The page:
Once your water is boiling, add in 1 tsp of salt and 1 tsp of baking soda, then add in your potatoes and cover with a lid. Immediately, set the timer for two minutes. The cool potatoes will stop the water from boiling, but that’s okay — they are still cooking and getting softer. Once the timer goes, dump the potatoes out into a sieve and rinse with cold water to stop them from cooking further. You don’t want them too soft. Set them aside while you prepare the marinade.

In your large casserole dish (anywhere around 11″ x 9″), mix together olive oil, minced garlic, yellow mustard (like Suzie’s or French’s), lemon juice, oregano, salt and pepper. Add in your potatoes and stir them around until each is fully coated. Cover and place in the fridge overnight. When you have the opportunity, remove them from the fridge and stir the potatoes around so the other sides get to bathe in the marinade (I try to do this at least three times before cooking). You can get away with a very short marinade (1 hour) but I marinated them for 72 hours and they were amazing! I could tell the difference.

When it’s time to cook them, preheat your oven to 390F and cover the dish with an upside down baking sheet (aluminum foil is typically used here but I find a baking sheet works just as well and it’s zero waste). Bake for an hour, then remove the cover and bake for another 45 minutes. Thanks to the baking soda in the boiling water, the bottoms should have an irresistible extra crispy layer. Remove from oven and enjoy with a Greek salad (with this tofu feta)…or all on their own like I do (I actually love them best at room temperature). Sometimes I add an extra drizzle of lemon when they’re on my plate. They’re all I want to eat sometimes!! Hope you love them as much as I do.

Tuesday, July 16, 2019

A Little Shifty

Remember my Stencil Staggering video? Well I'm back with a little (literal) twist on that today, with a similar concept on a Gel Press print!

This technique is super simple, and just gives you a new way to use stencils on your Gel Press!

I started with my 6x6 Gel Press, and three Golden Fluid Acrylics.

You can see two layers here - the bottom magenta and orange layer was created using these fun rubbing plates, which you'll see in the video.

The top layer is this stencil, shifted slightly as you'll see in the video, to give it a 3D look. (FYI, you can get 10% off all the stencils I'm using today and the rest of her store with code LydiaFan10 here.)
This sample uses a different rubbing plate from the set, shifted using the technique to create the sense of motion.

Next, to show you how different the shifting technique looks from the traditional use of the stencil - here is the shifted version of this leaf stencil:
And here's a traditional use of the stencil. See how it doesn't have that 3D effect? Underneath the leaves is a shifted version of one of the rubbing plates

Finally - here's one of the shifted rubbing plate prints. I love the pattern on this one. 
These are going to make great card backgrounds! I'm sure you'll see them soon.

In the meantime, enjoy the video, and below that, since it's cherry season - a recipe for homemade maraschino cherries from my friend Jennie Chen. I just made six jars of these for gifts, and I still put 6 pounds of pitted cherries into the freezer for later. The two festivals at Whole Foods that warm my heart are cherry fest and Hatch fest. For those north of the Mason Dixon, or east of the Mississippi, that means hot green chile peppers, roasted outside the store and sold in 2 lb. containers. Those go into the freezer in large quantities for winter salsa. If you've never had green chile beef - I'll be back with that recipe soon. It's one dish, one step and you'll eat tacos all week! Enjoy the video!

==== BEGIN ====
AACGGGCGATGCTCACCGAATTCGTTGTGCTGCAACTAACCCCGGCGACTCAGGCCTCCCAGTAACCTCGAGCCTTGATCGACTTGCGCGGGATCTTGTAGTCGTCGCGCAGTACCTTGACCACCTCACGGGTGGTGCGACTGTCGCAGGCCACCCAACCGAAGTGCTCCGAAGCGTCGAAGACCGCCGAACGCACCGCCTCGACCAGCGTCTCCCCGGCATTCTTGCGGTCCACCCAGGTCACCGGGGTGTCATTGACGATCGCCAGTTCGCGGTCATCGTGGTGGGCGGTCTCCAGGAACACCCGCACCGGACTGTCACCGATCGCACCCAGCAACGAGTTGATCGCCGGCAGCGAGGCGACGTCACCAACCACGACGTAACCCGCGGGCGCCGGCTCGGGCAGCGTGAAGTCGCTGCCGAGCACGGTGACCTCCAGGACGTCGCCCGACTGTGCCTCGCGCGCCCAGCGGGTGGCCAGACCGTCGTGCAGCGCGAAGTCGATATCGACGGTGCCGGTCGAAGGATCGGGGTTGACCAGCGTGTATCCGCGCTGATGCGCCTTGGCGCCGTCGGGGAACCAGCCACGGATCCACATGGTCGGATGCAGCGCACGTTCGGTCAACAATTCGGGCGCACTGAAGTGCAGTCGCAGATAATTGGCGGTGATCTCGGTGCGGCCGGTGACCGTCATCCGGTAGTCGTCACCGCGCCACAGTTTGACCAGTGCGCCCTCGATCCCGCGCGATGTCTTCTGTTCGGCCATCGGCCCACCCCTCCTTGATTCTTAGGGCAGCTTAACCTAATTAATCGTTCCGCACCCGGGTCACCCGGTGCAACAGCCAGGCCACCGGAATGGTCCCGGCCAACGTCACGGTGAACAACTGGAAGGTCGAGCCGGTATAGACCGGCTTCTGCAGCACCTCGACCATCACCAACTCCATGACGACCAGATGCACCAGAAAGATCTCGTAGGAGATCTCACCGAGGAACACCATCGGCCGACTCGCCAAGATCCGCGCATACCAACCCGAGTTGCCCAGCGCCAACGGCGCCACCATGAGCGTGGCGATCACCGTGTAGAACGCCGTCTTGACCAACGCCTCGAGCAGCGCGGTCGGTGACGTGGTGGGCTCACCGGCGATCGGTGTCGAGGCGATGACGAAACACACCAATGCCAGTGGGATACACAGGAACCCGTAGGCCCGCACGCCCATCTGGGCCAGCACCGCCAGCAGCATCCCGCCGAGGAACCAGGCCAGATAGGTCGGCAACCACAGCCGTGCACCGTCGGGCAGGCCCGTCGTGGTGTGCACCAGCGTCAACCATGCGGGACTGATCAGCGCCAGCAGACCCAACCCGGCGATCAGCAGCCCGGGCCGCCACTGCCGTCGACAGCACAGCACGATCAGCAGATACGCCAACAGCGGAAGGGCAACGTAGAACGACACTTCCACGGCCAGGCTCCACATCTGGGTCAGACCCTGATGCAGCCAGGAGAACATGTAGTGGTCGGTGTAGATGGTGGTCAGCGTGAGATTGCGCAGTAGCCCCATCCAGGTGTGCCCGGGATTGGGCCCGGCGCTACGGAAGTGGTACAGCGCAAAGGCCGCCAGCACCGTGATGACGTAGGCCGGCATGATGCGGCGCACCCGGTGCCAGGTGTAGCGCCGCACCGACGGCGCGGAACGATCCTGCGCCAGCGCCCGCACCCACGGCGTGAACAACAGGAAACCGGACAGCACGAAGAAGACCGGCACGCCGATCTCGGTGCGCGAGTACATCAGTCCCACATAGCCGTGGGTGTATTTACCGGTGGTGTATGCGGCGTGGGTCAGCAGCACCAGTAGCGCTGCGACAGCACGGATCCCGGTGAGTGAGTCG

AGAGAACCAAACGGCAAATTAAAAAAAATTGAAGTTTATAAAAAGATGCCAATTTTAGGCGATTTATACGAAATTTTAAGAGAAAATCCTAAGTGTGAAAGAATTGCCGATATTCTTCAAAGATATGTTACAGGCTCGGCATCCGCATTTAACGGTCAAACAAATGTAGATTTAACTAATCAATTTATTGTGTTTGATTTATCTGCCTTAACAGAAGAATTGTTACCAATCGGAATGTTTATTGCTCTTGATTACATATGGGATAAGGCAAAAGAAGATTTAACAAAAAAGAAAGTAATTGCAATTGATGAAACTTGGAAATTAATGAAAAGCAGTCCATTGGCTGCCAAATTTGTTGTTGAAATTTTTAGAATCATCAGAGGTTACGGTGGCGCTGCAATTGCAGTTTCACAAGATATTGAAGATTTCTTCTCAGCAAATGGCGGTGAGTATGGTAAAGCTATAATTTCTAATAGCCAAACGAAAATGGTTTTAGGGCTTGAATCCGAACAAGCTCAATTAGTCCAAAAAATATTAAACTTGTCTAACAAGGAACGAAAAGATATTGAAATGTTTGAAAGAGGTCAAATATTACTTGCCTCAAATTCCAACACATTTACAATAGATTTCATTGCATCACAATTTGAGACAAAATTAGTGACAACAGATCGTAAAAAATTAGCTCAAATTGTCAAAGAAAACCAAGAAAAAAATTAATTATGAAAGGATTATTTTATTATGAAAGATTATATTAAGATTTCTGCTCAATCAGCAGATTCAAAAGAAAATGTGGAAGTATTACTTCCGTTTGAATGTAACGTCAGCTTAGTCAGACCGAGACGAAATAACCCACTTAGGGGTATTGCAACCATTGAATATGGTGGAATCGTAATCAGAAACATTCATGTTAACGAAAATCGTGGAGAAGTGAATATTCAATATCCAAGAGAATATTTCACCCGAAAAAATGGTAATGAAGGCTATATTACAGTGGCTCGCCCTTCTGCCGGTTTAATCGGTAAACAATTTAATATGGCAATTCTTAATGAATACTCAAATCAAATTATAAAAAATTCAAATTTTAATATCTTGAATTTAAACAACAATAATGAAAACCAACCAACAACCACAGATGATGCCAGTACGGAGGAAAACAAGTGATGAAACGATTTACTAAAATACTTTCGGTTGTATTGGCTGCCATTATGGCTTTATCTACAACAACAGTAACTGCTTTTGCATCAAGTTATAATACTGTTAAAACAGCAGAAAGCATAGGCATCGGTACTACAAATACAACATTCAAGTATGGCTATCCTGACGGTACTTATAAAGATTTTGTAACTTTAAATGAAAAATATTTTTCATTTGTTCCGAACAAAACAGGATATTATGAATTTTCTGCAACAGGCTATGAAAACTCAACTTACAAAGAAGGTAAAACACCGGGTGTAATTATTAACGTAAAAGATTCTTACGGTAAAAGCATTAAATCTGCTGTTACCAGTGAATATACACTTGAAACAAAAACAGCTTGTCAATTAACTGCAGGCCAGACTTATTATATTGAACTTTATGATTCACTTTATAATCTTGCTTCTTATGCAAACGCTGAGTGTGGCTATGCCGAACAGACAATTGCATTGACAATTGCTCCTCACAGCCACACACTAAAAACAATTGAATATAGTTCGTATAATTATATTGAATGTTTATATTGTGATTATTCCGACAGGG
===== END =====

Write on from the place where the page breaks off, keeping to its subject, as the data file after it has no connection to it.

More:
City Windows Stencil
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Big Leaves - A Colorful Life Designs
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6x6 Gel Press
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Joyful Tiles Turnabout Stencil Pack
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Inovart Pro-Roller Brayer
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MISTI Stamping Tool
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Absorber - Synthetic Cleaning Cloth
Purell Advanced Hand Sanitizer...
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Homemade Maraschino Cherries by Jennie Chen.

Per 1 pound sweet cherries, pitted:

1/2 C sugar
1/2 C water
2 t lemon juice
1 cinnamon stick
Pinch of freshly grated nutmeg
1/2 C of Luxardo maraschino liquor and 1/2 cup brandy  
Wash and pit the cherries.
In a saucepan, combine all ingredients except the cherries and booze and bring to a rolling boil.
When the liquid begins to boil, reduce the heat to medium.
Add the cherries and simmer for 5–7 minutes.
Remove from heat, add the liqueur, and let cool.

Using mason jars, can as you would preserves - I boil the jars, add the cherry mixture, put the lids on just finger tight and then boil the filled jars for another five minutes or until contents are boiling. Then don't tighten the lid for 12 hours. The lids should click and be indented. But please note - these are not technically canned - they are intended to be added to drinks or eaten after you make them, because they are irresistible. And the high alcohol content makes them different from preserves, etc. I usually have more of the juice then will fit in the jars, and I use that as a cocktail additive as well - it's great in an old fashioned.
Please, for the love of God, don't eat those soulless neon "cherries" in a jar. This is easy and will make your house smell amazing.